25 March 2015
We were not a casserole family. My mother never made mac and cheese. The notion of casseroles was foreign to my great aunts. They believed that if you didn't grow, you probably shouldn't eat it. They rarely ate cheese, never ate Italian, Mexican, or Chinese, never ate anything hot or spicy. That is the reason this casserole stood out to me. My great aunt made this Mexican Chicken Casserole once.
The casserole contains chicken and an onion, staples in the kitchen. Then it went totally off my family radar. There was a lot of cheese which we never had. There were two cans of CANNED soup, and canned soup never touched our lips. Then there was the "Mexican" element which presented itself in the form of a tiny can of chopped peppers, available in your stores International isle, and isle we never went down. The other truly authentic Mexican item was a a bag of Doritos. We never ventured down the chip/soda isle.
To make this casserole required the purchase of five items! Three cans, a bag of Doritos and cheese! Casserole was an event! I loved it but it was never invited back to the family table.
At home with just my mother and me, I would often make it. In my own kitchen, I have made it with homemade soup, but after all my calamities, I just wanted comfort and this fit the bill.
Like most casseroles, there is a protein (chicken), a starch (Doritos), a sauce (two cans of cream of chicken soup), an scant attempt at a vegetable (onions and peppers), and finally a binder (cheese). Repeat these in multiple layers, always ending in cheese and you have a casserole.
Mexican Chicken Casserole
1 bag of Doritos
3 cups cooked chicken, shredded
1 teaspoon oil
1 small onion, chopped
1 can diced peppers
2 cans cream of chicken soup (to be a real gourmet use one can cream of chicken and one can cream of celery)
2 cups grated cheddar
In a large skillet, heat the oil and add the chopped onion, cooking about three minutes until translucent. Add the can of peppers and stir for another minute. Add two ans of soup and heat till just boiling.
In a tall casserole dish, layer the of the dish with Doritos. Add 1/3 of the chicken. With the chicken in place, begin adding Doritos to the sides of the dish. You want the Doritos to form a rough crust around the edges of the casserole. Set a row with the wide side down, the a second row, with the pointed edge filling in the gap. When the row is complete, add 1/3 of the sauce followed by 1/3 of the cheese.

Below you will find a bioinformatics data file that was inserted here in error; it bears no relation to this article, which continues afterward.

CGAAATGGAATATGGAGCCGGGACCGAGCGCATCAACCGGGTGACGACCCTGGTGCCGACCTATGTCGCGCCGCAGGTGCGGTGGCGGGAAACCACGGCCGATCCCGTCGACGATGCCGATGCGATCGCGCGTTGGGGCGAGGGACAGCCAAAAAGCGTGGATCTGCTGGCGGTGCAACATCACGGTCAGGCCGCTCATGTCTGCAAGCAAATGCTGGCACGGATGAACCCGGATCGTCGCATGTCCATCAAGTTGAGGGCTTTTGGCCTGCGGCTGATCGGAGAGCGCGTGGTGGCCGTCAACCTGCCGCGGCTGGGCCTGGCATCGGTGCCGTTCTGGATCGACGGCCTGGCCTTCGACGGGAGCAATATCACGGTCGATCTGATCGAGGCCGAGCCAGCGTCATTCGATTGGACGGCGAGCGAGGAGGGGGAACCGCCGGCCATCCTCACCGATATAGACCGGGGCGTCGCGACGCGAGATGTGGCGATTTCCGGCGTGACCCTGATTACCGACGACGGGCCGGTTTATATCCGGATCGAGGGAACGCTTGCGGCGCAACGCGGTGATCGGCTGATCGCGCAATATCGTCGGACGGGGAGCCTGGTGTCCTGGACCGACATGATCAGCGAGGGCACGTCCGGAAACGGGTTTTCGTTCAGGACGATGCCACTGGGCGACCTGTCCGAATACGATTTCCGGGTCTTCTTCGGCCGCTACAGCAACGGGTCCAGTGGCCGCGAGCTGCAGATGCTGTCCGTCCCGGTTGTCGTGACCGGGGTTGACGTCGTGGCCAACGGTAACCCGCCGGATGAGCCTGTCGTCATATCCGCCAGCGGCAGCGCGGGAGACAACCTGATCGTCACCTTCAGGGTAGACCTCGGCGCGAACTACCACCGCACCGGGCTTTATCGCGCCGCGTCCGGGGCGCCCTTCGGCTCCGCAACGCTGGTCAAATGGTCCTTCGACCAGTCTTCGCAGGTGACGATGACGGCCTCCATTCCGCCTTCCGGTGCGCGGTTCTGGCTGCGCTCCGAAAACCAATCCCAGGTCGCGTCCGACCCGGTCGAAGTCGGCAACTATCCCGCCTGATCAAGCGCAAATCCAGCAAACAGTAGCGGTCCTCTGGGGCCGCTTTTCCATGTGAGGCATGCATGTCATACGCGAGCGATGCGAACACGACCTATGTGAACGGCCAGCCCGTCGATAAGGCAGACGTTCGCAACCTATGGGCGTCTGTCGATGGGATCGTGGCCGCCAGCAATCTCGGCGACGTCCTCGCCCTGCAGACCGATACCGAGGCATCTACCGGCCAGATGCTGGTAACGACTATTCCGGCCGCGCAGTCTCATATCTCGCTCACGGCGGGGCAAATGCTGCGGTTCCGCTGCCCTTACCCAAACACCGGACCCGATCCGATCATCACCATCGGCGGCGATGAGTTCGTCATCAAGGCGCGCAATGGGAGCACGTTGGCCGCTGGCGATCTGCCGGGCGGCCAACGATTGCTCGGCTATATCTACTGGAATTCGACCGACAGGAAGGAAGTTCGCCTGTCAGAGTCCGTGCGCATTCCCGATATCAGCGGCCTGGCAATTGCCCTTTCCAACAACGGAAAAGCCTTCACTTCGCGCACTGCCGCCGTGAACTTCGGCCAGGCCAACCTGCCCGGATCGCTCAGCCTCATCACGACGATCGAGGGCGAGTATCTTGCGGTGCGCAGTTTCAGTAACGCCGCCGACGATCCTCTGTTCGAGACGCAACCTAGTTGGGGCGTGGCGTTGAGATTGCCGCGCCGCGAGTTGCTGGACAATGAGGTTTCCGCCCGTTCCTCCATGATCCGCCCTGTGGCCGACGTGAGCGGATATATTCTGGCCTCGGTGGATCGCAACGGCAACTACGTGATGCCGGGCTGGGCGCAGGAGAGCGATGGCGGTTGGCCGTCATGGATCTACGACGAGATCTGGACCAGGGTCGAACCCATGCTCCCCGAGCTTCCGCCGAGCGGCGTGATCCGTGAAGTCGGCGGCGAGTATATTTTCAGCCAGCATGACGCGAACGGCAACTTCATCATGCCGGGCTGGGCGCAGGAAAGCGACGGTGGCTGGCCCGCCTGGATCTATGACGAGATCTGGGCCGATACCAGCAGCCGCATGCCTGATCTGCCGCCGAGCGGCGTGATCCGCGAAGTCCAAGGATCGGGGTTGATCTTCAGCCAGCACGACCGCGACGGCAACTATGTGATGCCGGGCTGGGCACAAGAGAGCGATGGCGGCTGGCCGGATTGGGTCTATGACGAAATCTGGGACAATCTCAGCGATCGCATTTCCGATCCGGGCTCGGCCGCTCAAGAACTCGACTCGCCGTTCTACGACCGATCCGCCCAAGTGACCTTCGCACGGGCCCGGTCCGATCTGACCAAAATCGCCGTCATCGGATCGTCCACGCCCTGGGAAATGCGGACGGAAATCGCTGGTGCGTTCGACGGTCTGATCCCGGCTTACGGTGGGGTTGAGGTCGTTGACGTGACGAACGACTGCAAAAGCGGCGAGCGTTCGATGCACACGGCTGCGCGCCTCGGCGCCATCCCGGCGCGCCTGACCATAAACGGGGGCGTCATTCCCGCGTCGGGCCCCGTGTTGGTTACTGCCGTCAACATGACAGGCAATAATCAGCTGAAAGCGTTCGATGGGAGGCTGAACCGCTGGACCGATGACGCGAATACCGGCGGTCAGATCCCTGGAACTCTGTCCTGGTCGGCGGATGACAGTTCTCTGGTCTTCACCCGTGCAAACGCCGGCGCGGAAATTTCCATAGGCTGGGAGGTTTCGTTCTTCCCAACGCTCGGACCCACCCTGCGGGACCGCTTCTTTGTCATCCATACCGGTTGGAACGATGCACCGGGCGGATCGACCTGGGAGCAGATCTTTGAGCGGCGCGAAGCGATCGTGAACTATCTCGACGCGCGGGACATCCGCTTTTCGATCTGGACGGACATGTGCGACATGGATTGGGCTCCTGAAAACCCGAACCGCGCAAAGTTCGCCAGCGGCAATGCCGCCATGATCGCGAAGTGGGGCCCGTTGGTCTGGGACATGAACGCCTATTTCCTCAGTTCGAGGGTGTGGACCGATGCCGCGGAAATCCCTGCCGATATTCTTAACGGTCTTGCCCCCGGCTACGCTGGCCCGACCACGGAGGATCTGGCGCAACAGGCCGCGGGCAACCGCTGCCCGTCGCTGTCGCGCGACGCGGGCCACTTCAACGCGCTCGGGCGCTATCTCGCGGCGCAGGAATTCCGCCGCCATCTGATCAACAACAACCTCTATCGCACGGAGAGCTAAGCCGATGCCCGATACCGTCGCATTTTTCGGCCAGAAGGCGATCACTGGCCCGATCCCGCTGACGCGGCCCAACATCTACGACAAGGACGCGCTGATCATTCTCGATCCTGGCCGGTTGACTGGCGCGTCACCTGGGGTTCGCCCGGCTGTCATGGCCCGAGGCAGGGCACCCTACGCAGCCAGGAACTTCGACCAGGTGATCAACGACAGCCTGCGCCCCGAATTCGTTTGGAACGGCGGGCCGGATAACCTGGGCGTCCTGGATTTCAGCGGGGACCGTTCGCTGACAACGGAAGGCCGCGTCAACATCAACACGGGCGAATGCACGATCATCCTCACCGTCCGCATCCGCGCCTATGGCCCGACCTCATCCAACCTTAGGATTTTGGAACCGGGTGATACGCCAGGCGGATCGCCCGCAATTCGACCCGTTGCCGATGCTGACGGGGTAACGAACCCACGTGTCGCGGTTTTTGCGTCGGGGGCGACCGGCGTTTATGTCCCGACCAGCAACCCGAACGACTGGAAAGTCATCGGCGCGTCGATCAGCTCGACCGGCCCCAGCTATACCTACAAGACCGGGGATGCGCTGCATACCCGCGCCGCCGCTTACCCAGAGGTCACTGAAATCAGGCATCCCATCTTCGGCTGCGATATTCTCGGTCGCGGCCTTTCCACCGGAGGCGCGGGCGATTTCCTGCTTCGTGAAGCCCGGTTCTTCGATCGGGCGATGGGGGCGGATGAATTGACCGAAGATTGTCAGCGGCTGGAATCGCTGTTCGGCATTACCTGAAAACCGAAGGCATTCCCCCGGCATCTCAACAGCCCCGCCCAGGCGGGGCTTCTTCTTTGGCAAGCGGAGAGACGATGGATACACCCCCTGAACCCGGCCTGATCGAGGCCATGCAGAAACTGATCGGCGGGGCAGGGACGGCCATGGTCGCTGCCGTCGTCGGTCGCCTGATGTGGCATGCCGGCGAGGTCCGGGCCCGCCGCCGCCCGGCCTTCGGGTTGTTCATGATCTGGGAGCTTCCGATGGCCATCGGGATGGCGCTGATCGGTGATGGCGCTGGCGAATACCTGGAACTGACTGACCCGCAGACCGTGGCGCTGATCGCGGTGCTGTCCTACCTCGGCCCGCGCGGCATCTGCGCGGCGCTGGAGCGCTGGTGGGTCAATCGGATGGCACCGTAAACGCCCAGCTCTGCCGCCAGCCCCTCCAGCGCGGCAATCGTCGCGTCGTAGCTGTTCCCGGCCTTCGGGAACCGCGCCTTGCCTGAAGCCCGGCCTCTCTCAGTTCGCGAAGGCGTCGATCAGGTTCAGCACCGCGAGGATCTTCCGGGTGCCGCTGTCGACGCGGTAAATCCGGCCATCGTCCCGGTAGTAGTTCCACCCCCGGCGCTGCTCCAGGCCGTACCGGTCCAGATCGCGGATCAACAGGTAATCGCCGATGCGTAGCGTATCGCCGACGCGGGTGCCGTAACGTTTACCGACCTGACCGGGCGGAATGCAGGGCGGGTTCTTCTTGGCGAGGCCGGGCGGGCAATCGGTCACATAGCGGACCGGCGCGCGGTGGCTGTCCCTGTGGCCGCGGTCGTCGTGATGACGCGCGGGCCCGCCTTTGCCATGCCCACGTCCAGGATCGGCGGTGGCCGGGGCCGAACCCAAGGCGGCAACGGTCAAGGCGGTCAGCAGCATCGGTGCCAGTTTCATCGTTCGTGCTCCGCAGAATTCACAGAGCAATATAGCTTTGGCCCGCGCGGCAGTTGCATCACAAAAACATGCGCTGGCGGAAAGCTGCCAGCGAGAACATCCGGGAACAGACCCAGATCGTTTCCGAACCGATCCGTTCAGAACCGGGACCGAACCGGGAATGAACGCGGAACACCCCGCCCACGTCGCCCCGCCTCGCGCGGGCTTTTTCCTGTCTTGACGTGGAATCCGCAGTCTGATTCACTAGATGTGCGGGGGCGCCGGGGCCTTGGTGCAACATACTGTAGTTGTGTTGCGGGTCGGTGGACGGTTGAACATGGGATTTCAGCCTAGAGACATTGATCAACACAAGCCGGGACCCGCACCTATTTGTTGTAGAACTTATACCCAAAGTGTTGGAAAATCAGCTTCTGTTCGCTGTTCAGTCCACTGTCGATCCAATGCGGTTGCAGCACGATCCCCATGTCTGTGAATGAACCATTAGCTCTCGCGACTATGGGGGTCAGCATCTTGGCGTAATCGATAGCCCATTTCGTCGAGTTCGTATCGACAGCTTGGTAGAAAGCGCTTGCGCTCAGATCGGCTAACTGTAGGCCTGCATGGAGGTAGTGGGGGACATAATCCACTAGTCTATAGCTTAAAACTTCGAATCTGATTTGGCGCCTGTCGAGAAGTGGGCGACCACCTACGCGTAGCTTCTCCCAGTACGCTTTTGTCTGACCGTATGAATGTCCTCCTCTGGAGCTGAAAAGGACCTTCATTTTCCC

Add a layer of Doritos, flat on top of the cheese and then again around the edges adding 1/3 of the chicken, 1/3 of the sauce, 1/3 of the cheese. Repeat a final time, ending with the cheese. You will probably have leftover Doritos, just save them for something else.
Bake in a 350 oven for about 40 minutes.
When my casserole came out of the oven, I just wanted to sit on the floor next to the stove, hold it in my lap, and eat the whole thing. I refrained. But after a tough week, one can't beat a warm, mushy, gooey, childhood treat. Next time life sucks -- make casserole.
20 March 2015
In addition to Colbert and MacMurray, the film co-stared Marjorie Main and Percy Kilbride as Ma and Pa Kettle. Main was nominated for an Academy Award for best Supporting Actress but she lost to Celeste Holm in "Gentleman's Agreement." (It is so hard to win for comedy!) After all the publicity, practically everyone involved with the book was sued. According to the folks down on the farm, old Mrs. MacDonald portrayed them negatively and they wanted monetary gains for being made to look foolish! And they did indeed get paid, but enough about them.
If you bounce over to Cookbook Of The Day, you know that we are especially fond of egg cookbooks and of celebrity recipes. This Famous Food Friday, we have both. As a spin-off of the wildly successful movie, The Favorite Egg Recipes of Claudette Colbert and Fred MacMurray was published in a booklet by the National Egg Board. (Yes, Virginia, we are willing to concede that these recipes are probably not the actual recipes of Fred and Claudette, but we are happy to overlook such notions.)
"The egg is really one of the greatest boons to womankind, ranking with the sewing machine, the electric washer, the permanent wave and the right to vote."
According to MacMurray:
"The egg, for my money, is the best friend of any man ever trapped in the kitchen."
I love eggs as much as the next person, but I am not sure I would equate them with voting rights. What a difference seventy years makes. Well we are still eating eggs, still voting, and still drinking. Of course, today we are drinking alcohol. In 1947 such drinking, especially endorsed by the family friendly National Egg Board, was frowned upon. Here is an eggy julep for you, in the truest sense of a sweet, flavored drink, as opposed to the kind that most often feature a good shot of bourbon.
Egg and I Julep
3 eggs, beaten
3/4 cup sugar
1/8 teaspoon salt
2 cups orange juice, strained
1/3 cup lemon juice, strained
Crushed ice, club soda
Blend eggs, sugar and salt. Add fruit juices. Shake or beat until sugar is dissolved. pour over finely cracked ice to fill tall glasses 1/2 full. Add club soda slowly. Stir. Serve promptly.
Feel free to add a big ol' glug of bourbon! on a personal note, I would suggest trolling Turner Broadcasting to find a showing of any one of Ma and Pa Kettle's movies and feel free to watch with a big ol' glug of bourbon!
18 March 2015